Amy Myers Jaffe has written an opinion piece for the Wall Street Journal titled Shale Gas Will Rock the World. The teaser for the article is as follows: “Huge discoveries of natural gas promise to shake up the energy markets and geopolitics. And that’s just for starters.”
There is no doubt that Ms. Jaffe and I see the world through different lenses that enable us to draw significantly different conclusions. We are probably about the same age – she graduated from Princeton in 1980 with a Bachelor of Arts in Near Eastern Studies and Arabic. I graduated from the US Naval Academy in 1981 with a Bachelor of Science in English. Our careers have both been focused on energy – she has an impressive CV with hundreds of publications and presentations and is currently the Wallace S. Wilson Fellow in Energy Studies, James A. Baker III Institute for Public Policy, Rice University. My title is far less impressive and my CV is rather limited.
However, while Ms. Jaffe has focused most of her work on publishing academic studies related to petroleum and natural gas, I have focused mine on operating, maintaining, designing, and financing systems powered by uranium with a smattering of thorium and plutonium research thrown in. Her recent opinion piece – though appearing as a business news article – indicates that she is enthralled by the potential impact of shale gas “discoveries”. (That is her word, even though geologists have known about extensive shale formations for very long time and even though William Hart drilled the first natural gas well into the Marcellus shale formation in 1821.)
Ms. Hart believes that the possibility that the United States has 1,000 trillion cubic feet of potentially accessible natural gas locked inside known shale formations is a revolutionary development. She excitedly proclaims that resource could provide 45 years worth of supply to the United States – conveniently neglecting to include the significant caveat of at current rates of consumption.
(Aside: The United States consumes slightly more than 21 trillion cubic feet of natural gas each year to produce about 20% of our electricity, a tiny fraction of our transportation requirements, and about 2/3 of our residential heating supplies. The total energy supply from natural gas in 2009 was 23 Quads (quadrillion BTU) out of a total energy consumption of 95 Quads. End Aside.)
I have three tiny pellet of simulated uranium dioxide sitting on my desk. They keep me inspired by the fact that the three of them together represent the same amount of energy as 51,000 cubic feet of natural gas. I also get inspired by the fact that those three pellets, in the form of fully manufactured and quality controlled commercial nuclear fuel provide heat that costs $0.47 per million BTU. Most recently available monthly price for natural gas supplied to electrical power producers (Jan 2010) is $6.97 per million BTU.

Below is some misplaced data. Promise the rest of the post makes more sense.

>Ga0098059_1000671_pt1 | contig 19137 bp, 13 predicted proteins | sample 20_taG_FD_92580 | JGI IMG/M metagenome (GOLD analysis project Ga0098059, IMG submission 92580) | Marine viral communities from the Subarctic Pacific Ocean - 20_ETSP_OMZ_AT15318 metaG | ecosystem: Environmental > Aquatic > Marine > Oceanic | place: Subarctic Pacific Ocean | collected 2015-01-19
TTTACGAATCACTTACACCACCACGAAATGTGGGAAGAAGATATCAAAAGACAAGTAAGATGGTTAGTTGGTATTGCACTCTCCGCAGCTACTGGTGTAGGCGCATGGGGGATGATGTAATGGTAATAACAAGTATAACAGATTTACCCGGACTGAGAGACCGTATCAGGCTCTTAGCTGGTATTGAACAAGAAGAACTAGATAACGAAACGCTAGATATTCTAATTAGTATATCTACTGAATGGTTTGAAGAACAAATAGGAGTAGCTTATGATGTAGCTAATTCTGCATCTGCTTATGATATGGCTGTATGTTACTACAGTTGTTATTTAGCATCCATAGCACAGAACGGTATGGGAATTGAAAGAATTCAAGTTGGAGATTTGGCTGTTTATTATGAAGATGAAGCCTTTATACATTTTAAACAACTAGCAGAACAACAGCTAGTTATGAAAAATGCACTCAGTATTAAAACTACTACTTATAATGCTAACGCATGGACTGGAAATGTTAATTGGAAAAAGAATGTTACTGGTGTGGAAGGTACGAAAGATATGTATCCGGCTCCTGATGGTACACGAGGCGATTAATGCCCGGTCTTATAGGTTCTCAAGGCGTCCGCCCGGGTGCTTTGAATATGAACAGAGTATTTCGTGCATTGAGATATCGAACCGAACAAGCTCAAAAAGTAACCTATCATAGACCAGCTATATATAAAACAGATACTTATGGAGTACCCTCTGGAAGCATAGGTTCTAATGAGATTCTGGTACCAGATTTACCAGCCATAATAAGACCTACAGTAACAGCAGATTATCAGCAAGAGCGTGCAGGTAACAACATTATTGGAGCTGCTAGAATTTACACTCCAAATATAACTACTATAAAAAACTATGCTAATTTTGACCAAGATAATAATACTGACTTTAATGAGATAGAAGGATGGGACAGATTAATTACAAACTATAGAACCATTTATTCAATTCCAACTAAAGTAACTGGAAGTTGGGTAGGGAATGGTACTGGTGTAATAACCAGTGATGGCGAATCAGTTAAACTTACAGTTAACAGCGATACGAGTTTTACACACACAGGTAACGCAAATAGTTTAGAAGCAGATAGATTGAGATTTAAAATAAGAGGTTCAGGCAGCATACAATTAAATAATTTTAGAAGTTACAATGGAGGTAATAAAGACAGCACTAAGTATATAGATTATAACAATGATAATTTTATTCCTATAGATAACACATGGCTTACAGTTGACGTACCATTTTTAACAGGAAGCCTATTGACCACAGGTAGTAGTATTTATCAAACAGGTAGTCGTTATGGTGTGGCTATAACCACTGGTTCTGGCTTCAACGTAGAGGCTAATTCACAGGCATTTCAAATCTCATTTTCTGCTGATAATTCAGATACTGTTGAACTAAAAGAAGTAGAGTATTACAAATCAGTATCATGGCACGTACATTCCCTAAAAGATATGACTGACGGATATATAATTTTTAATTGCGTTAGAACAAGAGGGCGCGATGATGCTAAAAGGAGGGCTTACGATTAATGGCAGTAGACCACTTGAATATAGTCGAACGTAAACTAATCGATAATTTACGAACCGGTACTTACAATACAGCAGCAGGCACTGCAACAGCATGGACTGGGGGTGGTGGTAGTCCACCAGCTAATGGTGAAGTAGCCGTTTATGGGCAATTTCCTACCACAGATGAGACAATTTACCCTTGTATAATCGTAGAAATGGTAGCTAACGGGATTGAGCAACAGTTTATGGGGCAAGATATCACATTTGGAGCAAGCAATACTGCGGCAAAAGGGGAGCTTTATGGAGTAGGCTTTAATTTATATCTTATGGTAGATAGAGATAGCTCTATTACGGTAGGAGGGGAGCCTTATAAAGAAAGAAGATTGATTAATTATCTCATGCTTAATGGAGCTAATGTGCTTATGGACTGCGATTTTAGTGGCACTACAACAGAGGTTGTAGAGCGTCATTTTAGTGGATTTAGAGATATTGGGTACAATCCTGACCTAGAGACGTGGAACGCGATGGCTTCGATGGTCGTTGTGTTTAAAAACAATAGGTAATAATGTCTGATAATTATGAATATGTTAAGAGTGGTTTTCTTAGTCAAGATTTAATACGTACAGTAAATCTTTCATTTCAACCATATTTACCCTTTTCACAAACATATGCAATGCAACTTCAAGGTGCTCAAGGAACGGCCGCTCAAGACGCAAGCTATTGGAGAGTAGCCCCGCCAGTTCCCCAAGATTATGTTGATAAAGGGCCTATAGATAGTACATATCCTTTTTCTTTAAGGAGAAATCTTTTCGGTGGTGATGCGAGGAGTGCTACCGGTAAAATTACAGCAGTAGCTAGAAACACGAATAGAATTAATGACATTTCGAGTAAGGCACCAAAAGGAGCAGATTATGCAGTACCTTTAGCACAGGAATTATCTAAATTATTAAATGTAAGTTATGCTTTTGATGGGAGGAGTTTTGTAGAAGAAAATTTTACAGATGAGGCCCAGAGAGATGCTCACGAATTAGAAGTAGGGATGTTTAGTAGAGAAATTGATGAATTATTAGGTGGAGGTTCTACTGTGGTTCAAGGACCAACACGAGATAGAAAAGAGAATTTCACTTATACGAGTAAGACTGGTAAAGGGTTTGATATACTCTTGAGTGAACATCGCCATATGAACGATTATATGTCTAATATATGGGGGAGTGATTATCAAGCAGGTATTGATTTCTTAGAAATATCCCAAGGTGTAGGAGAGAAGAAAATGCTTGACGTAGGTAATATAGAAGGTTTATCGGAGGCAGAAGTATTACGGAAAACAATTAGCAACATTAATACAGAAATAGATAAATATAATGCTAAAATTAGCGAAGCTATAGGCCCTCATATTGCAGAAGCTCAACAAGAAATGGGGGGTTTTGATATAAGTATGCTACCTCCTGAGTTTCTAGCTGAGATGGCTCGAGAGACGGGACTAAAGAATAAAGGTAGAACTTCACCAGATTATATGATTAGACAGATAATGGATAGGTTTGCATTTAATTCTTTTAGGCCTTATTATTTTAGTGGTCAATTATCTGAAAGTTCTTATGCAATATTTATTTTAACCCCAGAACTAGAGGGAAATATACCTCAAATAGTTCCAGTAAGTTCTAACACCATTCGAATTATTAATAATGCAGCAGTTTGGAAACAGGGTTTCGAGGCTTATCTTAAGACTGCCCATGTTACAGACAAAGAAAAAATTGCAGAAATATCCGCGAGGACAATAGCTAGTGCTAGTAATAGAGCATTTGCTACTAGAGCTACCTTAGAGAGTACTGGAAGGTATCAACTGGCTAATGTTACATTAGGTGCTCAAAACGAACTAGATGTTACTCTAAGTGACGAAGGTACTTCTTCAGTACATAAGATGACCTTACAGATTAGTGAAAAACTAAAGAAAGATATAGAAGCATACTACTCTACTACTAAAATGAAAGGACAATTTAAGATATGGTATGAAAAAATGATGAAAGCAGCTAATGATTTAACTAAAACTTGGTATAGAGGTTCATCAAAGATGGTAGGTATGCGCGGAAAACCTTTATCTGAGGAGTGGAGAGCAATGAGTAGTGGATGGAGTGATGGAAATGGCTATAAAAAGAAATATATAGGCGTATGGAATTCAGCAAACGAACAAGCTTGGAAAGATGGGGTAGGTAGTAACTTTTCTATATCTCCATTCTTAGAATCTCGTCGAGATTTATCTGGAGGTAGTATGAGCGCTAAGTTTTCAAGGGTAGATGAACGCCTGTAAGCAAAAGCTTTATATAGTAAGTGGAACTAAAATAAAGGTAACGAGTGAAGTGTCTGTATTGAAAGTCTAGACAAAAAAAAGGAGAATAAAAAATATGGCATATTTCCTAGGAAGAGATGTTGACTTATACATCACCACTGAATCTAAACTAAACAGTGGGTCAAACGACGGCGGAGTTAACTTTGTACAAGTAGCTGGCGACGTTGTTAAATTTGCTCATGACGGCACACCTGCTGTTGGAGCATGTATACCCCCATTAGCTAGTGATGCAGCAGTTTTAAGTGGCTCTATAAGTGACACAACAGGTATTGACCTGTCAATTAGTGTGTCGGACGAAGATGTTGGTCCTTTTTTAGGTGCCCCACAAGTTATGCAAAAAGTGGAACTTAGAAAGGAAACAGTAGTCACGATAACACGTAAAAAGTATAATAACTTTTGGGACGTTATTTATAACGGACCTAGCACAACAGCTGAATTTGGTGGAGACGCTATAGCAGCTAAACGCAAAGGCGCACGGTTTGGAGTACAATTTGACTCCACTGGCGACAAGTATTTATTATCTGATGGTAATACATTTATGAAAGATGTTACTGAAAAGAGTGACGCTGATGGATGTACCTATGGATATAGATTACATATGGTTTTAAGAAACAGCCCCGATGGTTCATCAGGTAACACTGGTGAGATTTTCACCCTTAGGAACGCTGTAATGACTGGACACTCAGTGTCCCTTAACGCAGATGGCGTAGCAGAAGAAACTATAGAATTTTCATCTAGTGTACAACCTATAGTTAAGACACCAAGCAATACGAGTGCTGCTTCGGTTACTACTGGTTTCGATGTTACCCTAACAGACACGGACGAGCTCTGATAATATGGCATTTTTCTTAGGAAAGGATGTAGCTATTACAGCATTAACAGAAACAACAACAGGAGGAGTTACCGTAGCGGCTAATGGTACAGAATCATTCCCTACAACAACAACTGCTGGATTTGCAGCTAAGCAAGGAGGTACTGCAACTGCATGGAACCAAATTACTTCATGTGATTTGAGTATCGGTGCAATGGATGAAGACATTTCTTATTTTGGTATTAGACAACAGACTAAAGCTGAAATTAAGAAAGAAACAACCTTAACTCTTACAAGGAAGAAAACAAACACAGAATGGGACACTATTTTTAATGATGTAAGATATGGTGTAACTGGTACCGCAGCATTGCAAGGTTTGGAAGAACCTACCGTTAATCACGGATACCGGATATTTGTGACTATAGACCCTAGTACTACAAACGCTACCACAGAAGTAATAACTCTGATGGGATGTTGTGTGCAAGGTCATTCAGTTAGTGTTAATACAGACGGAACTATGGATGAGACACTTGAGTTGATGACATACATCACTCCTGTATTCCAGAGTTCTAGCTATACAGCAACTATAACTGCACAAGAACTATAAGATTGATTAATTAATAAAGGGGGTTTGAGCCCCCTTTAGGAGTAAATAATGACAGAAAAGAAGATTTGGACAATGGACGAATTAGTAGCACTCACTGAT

Ms. Jaffe mentions in her article that the COST for extracting natural gas from the Barnett Shale formation using hydraulic fracturing technology was about $5 per million BTU in the 1990s. She indicated that she is confident that major oil companies could cut that cost down to $2 per million BTU in other formations – if they tried really hard and if regulators can be convinced to ease up in an area where the gas industry already has exemptions from national standards like the Clean Water Act. (She did not phrase it that way, but read the article carefully to see what I mean.)
I can imagine a world where many current uses of petroleum and natural gas are directly replaced by fission or electricity produced from fission heat. I used to go to sea on vessels with abundant, safe and emission-free power supplied entirely by fission. I am confident that a world with a growing fission enterprise would be a cleaner, safer, and more prosperous place that could look forward to depending on an energy source with plenty of room for technological improvement. I am also confident that the supply of that energy source is sufficient to last for thousands of years.
I can imagine, but would not enjoy, a world where extensive hydraulic fracturing was being used to maintain a supply of natural gas that might displace some coal and oil but would be depleted about the time that my life here on earth would be over. (My grandmother lived to be 97; my great grandmother lived to be 101. I am just 50 years old, so a 45 year supply does not sound like very much to me, especially if the runway gets shorter as the rate of consumption increases due to attempting to displace other hydrocarbons.) Based on Ms. Jaffe’s list of associations, I am pretty sure that she has a lot more friends who would benefit by the latter scenario than I do. I have never lived in Texas, never worked around the petroleum industry and do not hold an academic chair at one of the premier petroleum engineering schools in the country.
Just in case you decide that you see the world through lenses that are more similar to mine than to Ms. Jaffe’s, you might want to also read Rebecca Smith’s piece that appeared in the same issue of the Wall Street Journal as Ms. Jaffe’s – How to Invest in Nuclear Power. I also liked the teaser for her article Assuming you have a strong heart, here’s some advice on how to pick wisely.
One more thing – I suppose that Ms. Jaffe’s headline could be considered to be literally correct. If you happen to be standing directly above a place where hydraulic fracturing is being used to stimulate gas flow, you just might feel the world rock a bit.